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User currently offlineApuneger From Belgium, joined Sep 2000, 3036 posts, RR: 10
Posted (14 years 10 months 1 day 23 hours ago) and read 1862 times:

I know that, every time a crew is preparing an aircraft for takeoff, they test the ailerons, spoilers, elevators and rudder.

But, my question is: how do they know they work? From the outside it's easy to see, but how do you see this from the inside?

Yesterday, when I jumpseated a Sabena 737, I noticed that the crew took a look outside, so I think it's possible on a 737 to see the wing, but then how about the elevators and rudder?


Ivan Coninx - Brussels Aviation Photography
6 replies: All unread, jump to last
User currently offlineJETPILOT From United States of America, joined May 1999, 3130 posts, RR: 27
Reply 1, posted (14 years 10 months 1 day 23 hours ago) and read 1836 times:

There are two ways to tell if the control surface is moving when called for.

1. A respective drop in hydraulic pressure when the surface is moved.

2. A control surface indicator relaying the position of the control surface.


User currently offlineApuneger From Belgium, joined Sep 2000, 3036 posts, RR: 10
Reply 2, posted (14 years 10 months 1 day 14 hours ago) and read 1816 times:

Thanks for the answer, JETPILOT.


Ivan Coninx - Brussels Aviation Photography
User currently offlineFBU 4EVER! From Norway, joined Jan 2001, 998 posts, RR: 7
Reply 3, posted (14 years 10 months 1 day 9 hours ago) and read 1805 times:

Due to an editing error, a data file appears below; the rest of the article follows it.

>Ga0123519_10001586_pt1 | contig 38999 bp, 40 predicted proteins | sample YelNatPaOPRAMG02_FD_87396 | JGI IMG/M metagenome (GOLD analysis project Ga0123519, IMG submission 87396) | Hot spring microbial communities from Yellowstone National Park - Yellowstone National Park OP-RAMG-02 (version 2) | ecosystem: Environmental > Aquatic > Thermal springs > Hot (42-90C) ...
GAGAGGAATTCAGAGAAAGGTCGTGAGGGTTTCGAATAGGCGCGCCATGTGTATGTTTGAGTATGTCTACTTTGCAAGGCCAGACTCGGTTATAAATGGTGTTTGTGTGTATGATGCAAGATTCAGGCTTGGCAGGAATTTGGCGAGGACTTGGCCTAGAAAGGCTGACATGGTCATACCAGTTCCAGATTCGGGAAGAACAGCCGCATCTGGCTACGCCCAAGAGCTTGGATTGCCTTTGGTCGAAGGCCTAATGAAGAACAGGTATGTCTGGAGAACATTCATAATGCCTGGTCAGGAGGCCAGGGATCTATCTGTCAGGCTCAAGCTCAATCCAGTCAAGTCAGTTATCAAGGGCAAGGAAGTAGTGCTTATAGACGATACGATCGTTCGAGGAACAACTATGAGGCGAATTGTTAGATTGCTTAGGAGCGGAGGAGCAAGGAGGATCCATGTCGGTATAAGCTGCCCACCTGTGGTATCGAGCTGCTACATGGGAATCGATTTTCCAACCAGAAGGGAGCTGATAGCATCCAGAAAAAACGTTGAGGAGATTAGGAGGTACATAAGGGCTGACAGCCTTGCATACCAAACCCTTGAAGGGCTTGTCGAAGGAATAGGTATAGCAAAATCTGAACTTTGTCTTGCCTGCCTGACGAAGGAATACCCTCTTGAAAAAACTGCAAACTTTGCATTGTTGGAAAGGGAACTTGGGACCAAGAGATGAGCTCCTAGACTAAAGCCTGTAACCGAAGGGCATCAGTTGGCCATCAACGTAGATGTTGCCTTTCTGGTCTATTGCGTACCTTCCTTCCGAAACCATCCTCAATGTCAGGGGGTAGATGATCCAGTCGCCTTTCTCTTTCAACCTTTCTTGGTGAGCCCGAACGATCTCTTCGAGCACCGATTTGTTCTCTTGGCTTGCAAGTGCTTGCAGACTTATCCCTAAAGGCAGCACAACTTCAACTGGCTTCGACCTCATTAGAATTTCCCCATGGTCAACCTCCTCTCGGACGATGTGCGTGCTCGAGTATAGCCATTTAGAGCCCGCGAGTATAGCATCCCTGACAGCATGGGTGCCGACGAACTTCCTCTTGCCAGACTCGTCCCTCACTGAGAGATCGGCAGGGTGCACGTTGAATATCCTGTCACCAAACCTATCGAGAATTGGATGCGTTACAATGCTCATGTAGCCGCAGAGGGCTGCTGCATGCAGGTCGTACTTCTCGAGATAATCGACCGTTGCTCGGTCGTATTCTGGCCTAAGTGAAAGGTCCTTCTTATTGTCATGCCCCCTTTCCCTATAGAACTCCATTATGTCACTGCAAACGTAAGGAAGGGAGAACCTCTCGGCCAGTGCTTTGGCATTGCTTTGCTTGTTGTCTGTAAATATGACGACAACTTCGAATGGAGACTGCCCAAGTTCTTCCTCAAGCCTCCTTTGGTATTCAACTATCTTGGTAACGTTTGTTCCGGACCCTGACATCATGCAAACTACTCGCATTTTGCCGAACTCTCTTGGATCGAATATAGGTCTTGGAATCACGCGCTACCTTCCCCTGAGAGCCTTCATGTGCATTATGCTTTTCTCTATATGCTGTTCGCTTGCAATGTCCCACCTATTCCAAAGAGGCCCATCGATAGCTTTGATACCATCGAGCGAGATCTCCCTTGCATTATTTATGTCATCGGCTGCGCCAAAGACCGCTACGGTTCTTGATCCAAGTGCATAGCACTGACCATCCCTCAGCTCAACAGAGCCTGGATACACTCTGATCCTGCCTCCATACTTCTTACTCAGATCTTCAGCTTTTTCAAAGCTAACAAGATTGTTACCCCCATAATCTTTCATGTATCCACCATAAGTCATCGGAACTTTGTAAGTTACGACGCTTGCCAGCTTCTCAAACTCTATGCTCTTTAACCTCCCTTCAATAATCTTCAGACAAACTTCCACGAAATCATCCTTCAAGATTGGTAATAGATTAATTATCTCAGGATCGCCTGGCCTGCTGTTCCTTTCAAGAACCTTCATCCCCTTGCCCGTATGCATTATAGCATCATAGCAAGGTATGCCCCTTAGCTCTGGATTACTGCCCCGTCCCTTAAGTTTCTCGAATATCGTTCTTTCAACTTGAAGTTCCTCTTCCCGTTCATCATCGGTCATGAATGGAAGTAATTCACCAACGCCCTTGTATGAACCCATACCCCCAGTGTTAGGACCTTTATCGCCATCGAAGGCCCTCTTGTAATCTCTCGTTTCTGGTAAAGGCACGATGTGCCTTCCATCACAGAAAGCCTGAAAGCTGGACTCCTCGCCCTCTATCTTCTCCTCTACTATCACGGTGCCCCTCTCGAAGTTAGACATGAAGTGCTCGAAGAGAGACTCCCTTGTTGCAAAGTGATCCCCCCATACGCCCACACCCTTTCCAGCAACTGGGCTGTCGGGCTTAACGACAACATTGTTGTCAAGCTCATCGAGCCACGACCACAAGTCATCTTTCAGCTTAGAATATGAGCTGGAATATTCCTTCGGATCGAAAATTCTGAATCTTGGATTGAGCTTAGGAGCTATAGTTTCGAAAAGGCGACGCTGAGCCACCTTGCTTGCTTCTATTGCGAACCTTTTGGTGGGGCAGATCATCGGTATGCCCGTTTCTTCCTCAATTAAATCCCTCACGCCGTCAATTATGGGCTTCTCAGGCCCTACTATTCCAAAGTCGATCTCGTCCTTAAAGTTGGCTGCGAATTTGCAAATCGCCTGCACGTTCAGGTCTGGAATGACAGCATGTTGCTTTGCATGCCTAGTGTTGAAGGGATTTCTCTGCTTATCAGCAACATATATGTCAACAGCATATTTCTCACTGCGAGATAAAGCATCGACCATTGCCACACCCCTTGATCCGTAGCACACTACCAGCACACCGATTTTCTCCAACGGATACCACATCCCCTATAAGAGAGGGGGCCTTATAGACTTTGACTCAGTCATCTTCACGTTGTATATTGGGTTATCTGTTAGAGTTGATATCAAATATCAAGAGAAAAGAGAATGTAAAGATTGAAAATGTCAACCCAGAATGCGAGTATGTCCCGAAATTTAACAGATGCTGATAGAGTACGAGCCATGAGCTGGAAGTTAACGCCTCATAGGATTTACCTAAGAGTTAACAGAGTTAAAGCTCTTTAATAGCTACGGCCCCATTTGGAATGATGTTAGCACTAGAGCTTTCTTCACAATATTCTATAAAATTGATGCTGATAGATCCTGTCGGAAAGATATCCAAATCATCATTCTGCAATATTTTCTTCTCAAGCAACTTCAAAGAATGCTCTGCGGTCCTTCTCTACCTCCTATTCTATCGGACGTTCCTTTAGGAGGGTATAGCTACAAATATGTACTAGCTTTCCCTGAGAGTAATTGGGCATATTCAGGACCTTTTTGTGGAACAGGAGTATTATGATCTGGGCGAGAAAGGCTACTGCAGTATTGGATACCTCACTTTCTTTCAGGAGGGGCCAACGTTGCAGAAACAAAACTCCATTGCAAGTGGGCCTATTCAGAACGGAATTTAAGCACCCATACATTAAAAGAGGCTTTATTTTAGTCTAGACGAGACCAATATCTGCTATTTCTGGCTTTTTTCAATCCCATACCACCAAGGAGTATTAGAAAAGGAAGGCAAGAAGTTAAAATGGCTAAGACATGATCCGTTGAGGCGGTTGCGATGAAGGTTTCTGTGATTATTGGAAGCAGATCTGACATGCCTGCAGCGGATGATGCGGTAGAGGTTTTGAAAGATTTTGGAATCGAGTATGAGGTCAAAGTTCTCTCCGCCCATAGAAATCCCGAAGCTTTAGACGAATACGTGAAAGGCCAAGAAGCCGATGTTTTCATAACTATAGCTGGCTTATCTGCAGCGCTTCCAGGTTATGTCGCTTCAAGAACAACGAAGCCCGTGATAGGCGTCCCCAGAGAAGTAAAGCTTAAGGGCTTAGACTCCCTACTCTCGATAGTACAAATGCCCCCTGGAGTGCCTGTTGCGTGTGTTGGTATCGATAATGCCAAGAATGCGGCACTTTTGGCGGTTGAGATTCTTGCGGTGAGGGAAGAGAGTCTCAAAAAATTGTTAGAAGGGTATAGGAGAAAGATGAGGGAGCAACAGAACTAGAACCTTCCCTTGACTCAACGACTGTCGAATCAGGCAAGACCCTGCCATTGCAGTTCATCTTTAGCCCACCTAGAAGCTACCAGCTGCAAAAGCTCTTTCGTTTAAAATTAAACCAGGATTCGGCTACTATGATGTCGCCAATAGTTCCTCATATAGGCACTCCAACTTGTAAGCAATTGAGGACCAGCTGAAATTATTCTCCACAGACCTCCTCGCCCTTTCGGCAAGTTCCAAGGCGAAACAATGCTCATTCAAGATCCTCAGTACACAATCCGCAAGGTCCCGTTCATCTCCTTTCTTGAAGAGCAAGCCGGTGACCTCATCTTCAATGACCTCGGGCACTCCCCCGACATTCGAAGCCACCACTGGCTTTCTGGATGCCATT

In addition to JETPILOT's reply,which is valid for planes with hydraulically operated flight controls,there are other ways to tell,as well:
On the DC-9 and MD-80/90 series with manual flight controls,a "SPOILER DEPLOYED" light will appear on the Annunciator panel when the ailerons are tested.Elevators have no indication except for a green "ELEVATOR POWER" light which comes on when the control column is pushed fully forward (nose down) indicating that the Stall Recovery Augmentation System is working.
The MD-90 has a fully hydraulically operated elevator,and full forward and aft motion of the control column will activate an "ELEVATOR AT LIMIT" sign.
The checs are mainly performed to check that the controls move freely without obstructions.

"Luck and superstition wins all the time"!
User currently offlineM80 From Finland, joined Mar 2001, 36 posts, RR: 0
Reply 4, posted (14 years 10 months 1 day 5 hours ago) and read 1800 times:

A very small correction to FBU 4EVER!'s good explanation: DC-9/MD-80 annunciator panel has no green lights: advisory lights are blue, for example ELEVATOR POWER ON, IGNITERS ON and ANTI-ICE lights. (Caution lights are amber and warning lights are red.) And some additional info for DC-9/MD-80: Spoiler deployment starts when control column is moved 5 degrees from its neutral position, spoilers remain retracted with down aileron. Also the elevator power test (DC-9/MD-80) aligns the elevator surfaces (normally performed before takeoff to make sure that there are not any control column forces affecting takeoff.)


User currently offlineILOVEA340 From United States of America, joined Oct 1999, 2100 posts, RR: 4
Reply 5, posted (14 years 10 months 21 hours ago) and read 1766 times:

smaller private planes it is stil visual though.
anyone know about regional planes like Saab 340's or ERJ's?

User currently offlineApuneger From Belgium, joined Sep 2000, 3036 posts, RR: 10
Reply 6, posted (14 years 9 months 4 weeks 1 day 23 hours ago) and read 1756 times:

Thx for all the answers, guys...

But, as already mentioned, I saw the FO looking out of the window, to the back of the plane, when he was testing his control surfaces. The plane was a Boeing 737-329. Does this mean that he could still see the (end of) the wing, and preferred to see (some of) the surfaces work visually, instead of looking to some anunciators.?


Ivan Coninx - Brussels Aviation Photography
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